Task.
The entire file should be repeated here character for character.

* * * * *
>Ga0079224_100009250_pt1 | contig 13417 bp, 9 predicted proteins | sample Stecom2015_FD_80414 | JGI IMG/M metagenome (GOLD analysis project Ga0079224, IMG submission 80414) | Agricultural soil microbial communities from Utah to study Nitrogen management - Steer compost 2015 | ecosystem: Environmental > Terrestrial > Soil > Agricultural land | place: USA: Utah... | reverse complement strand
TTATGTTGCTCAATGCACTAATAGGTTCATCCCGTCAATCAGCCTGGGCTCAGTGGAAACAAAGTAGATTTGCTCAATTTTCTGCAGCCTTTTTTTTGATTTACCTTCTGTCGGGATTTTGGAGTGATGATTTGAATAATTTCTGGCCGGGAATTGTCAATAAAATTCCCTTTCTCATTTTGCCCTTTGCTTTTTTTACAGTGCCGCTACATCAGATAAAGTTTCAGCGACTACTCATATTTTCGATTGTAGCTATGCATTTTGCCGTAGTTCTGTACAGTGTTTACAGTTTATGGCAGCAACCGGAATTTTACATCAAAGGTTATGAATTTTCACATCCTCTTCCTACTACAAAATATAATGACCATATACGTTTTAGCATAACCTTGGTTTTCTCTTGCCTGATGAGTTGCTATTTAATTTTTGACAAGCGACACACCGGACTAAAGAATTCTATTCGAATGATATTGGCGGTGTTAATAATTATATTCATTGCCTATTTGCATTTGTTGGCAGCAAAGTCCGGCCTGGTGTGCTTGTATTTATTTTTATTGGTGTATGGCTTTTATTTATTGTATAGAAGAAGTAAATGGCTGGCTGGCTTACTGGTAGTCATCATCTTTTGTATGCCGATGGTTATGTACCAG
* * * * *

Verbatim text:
>Ga0079224_100009250_pt1 | contig 13417 bp, 9 predicted proteins | sample Stecom2015_FD_80414 | JGI IMG/M metagenome (GOLD analysis project Ga0079224, IMG submission 80414) | Agricultural soil microbial communities from Utah to study Nitrogen management - Steer compost 2015 | ecosystem: Environmental > Terrestrial > Soil > Agricultural land | place: USA: Utah... | reverse complement strand
TTATGTTGCTCAATGCACTAATAGGTTCATCCCGTCAATCAGCCTGGGCTCAGTGGAAACAAAGTAGATTTGCTCAATTTTCTGCAGCCTTTTTTTTGATTTACCTTCTGTCGGGATTTTGGAGTGATGATTTGAATAATTTCTGGCCGGGAATTGTCAATAAAATTCCCTTTCTCATTTTGCCCTTTGCTTTTTTTACAGTGCCGCTACATCAGATAAAGTTTCAGCGACTACTCATATTTTCGATTGTAGCTATGCATTTTGCCGTAGTTCTGTACAGTGTTTACAGTTTATGGCAGCAACCGGAATTTTACATCAAAGGTTATGAATTTTCACATCCTCTTCCTACTACAAAATATAATGACCATATACGTTTTAGCATAACCTTGGTTTTCTCTTGCCTGATGAGTTGCTATTTAATTTTTGACAAGCGACACACCGGACTAAAGAATTCTATTCGAATGATATTGGCGGTGTTAATAATTATATTCATTGCCTATTTGCATTTGTTGGCAGCAAAGTCCGGCCTGGTGTGCTTGTATTTATTTTTATTGGTGTATGGCTTTTATTTATTGTATAGAAGAAGTAAATGGCTGGCTGGCTTACTGGTAGTCATCATCTTTTGTATGCCGATGGTTATGTACCAG